Diversity at INSEAD and the People You Meet
When I was researching about MBA schools last year, I asked alumni what made INSEAD so special from others. Diversity, they said. You will not find more nationalities in a single location anywhere else than INSEAD. The international outlook it provides you is unrivaled. After listening to their stories and seeing the diversity statistics on the INSEAD website, I thought I understood what diversity meant. Or so I thought until I lived through it myself in the past two months.
INSEAD takes diversity to a brand new level. Experiencing diversity at INSEAD is not only about putting together 90 different nationalities in a single location. It is about actively embracing the differences in opinions and risk appetites when you have to scale a (virtual) Mt. Everest in Organisational Behaviour class under time pressure. It is about putting aside what you think you know about debits and credits from your vocation and learning from someone who is looking at accounting for the first time with a fresh pair of lenses.
It is about being open-minded when you put yourself in the shoes of another who holds a different view point on bribery - shaped by their own cultural norms and values - in Ethics class and yet, still able to entertain that thought in your mind without judgement. All these nuances of diversity cannot be described in a single paragraph. They have to be lived, through those in-the-moment conversations and micro decisions that your team makes with you.
And INSEAD does a great job in designing diverse teams. Since Day Zero, each of us is assigned to a study group of five to six people. My team of five comprises of Suruchi Anand, a quick-witted, sharp-minded R&D engineer from California who took a coronary stent device from concept to pre-launch; Andy Areitio, a big-picture risk-taking Spanish entrepreneur who has launched several successful startups and is on the look out for the next big venture; Saad Sayeed, an articulate British Banker who managed billions of corporate loans with tech, media & telcom companies and, by the way, also has an artistic streak (check out his lecture notes). Last but not least Alexis Roque, an exuberant French Consultant and ex-engineer of prefabricated apartments with a love for the automotive industries. Put us five opinionated individuals in a breakout room with a case and you have a long ensuing debate on whether you should invest in that NPV-negative project.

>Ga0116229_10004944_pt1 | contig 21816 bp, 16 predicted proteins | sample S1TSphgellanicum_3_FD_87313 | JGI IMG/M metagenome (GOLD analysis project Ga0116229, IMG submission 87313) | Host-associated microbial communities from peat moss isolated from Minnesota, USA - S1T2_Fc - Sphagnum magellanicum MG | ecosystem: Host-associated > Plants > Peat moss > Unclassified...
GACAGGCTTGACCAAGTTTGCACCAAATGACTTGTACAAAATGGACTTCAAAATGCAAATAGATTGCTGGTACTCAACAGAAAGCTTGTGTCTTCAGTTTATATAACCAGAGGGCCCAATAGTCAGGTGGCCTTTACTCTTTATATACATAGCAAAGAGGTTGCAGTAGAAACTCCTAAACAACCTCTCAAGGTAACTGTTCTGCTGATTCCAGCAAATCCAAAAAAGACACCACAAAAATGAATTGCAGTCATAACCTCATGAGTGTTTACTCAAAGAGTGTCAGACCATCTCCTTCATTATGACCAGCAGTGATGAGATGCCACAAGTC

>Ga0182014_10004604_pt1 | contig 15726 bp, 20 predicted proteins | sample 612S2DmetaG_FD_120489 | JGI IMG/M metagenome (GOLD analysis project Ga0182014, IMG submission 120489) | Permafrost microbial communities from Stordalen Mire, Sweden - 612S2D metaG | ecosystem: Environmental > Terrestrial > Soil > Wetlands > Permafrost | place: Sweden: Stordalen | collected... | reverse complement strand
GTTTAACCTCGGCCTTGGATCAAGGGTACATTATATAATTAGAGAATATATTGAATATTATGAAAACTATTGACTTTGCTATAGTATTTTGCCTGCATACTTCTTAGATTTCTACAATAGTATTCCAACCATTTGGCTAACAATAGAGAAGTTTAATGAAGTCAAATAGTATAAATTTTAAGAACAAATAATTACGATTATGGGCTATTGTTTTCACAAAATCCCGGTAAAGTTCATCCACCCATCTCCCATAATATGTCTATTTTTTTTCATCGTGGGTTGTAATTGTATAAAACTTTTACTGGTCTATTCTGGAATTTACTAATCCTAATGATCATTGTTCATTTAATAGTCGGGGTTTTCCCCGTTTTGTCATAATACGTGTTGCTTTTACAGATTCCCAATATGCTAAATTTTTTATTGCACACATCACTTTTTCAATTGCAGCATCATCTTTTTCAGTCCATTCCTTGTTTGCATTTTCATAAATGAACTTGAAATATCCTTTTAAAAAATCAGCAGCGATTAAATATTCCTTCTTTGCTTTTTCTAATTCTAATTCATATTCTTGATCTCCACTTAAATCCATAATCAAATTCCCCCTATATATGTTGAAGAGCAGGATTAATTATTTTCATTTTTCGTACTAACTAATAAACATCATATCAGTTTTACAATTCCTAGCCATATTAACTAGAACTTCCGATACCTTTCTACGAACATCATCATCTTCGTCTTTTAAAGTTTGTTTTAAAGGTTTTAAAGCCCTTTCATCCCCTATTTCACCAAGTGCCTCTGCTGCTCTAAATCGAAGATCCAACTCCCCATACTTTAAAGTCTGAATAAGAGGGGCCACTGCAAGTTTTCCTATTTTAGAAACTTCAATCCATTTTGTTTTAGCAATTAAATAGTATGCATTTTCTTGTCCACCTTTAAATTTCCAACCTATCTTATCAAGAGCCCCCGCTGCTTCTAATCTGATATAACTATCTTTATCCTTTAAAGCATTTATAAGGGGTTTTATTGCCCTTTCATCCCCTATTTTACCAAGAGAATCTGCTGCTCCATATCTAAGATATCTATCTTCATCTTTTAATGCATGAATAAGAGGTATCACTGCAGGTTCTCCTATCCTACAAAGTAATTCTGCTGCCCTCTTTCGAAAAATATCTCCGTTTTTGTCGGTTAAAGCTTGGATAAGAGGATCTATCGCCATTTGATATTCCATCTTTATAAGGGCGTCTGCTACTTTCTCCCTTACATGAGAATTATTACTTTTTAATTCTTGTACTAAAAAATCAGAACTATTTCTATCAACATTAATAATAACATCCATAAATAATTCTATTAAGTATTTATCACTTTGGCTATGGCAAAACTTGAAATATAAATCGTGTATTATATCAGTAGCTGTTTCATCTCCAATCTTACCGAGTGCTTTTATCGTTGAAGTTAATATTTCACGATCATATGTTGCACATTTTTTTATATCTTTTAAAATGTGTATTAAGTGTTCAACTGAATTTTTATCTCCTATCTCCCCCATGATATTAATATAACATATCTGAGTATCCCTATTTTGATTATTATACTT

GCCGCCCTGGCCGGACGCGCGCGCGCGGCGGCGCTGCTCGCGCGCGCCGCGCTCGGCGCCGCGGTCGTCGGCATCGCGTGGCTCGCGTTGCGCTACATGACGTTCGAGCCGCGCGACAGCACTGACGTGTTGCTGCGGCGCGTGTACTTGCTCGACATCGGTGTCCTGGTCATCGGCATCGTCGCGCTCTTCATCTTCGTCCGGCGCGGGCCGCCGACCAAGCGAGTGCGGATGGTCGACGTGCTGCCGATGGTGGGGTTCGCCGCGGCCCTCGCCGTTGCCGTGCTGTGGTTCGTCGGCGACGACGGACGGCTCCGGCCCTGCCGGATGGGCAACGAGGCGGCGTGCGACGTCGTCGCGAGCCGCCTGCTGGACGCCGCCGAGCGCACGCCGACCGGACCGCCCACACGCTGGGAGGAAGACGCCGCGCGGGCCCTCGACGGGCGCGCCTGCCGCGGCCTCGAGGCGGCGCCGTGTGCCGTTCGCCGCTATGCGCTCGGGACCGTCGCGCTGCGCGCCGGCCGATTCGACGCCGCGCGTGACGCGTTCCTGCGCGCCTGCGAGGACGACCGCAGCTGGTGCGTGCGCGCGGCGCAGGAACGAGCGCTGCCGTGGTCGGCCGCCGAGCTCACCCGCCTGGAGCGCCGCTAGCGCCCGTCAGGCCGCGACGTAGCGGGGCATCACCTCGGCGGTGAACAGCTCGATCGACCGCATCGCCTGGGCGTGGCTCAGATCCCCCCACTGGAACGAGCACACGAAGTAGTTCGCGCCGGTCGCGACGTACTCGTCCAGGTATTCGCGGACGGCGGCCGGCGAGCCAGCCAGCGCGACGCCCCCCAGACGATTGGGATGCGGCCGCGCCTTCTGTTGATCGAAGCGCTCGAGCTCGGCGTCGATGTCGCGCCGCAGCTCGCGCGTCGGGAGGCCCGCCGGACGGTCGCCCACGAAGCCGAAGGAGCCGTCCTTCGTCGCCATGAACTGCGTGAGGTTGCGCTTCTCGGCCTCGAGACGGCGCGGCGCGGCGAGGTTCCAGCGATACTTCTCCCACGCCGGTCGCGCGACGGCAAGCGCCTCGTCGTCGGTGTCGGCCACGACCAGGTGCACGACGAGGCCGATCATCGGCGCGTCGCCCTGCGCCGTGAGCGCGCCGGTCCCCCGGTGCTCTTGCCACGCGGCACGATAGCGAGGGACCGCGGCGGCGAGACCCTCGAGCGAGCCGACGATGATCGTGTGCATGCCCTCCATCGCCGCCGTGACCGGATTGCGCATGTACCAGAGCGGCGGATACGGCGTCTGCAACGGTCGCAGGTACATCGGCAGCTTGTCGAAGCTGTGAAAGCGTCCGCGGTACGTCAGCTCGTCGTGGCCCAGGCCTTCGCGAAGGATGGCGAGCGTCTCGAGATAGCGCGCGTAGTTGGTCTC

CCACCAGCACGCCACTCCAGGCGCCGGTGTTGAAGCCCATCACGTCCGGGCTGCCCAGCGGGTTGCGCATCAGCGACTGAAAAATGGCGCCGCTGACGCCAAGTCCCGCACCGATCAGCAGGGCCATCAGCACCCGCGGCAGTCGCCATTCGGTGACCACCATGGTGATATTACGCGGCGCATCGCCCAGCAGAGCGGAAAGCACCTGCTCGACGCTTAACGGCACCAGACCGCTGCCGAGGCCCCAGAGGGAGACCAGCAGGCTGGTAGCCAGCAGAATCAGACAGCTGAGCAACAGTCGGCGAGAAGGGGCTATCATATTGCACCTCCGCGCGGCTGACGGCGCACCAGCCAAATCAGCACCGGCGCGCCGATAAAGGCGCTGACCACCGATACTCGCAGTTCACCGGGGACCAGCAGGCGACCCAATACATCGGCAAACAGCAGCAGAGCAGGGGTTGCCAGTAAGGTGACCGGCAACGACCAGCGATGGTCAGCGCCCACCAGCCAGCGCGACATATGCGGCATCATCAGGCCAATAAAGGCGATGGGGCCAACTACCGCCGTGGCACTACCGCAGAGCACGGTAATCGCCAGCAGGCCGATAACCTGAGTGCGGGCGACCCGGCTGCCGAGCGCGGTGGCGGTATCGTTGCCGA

If there is one thing I'm learning about diversity at INSEAD, it is that diversity within teams - well leveraged - will challenge every member’s individual thinking and distill a collective decision far sharper than individual efforts. In Uncertainty, Data and Judgement class, you will learn that when your human mind encounters new opinions and experiences that have not been in your memory bank, you label them as ‘strange’.
But ‘strange’ experiences is what you need early in life to build up your memory bank so that your repository of experience can make you a well-balanced decision maker in the future. And what better way to experience ‘strange’ than to be with the incredibly diverse people here at INSEAD.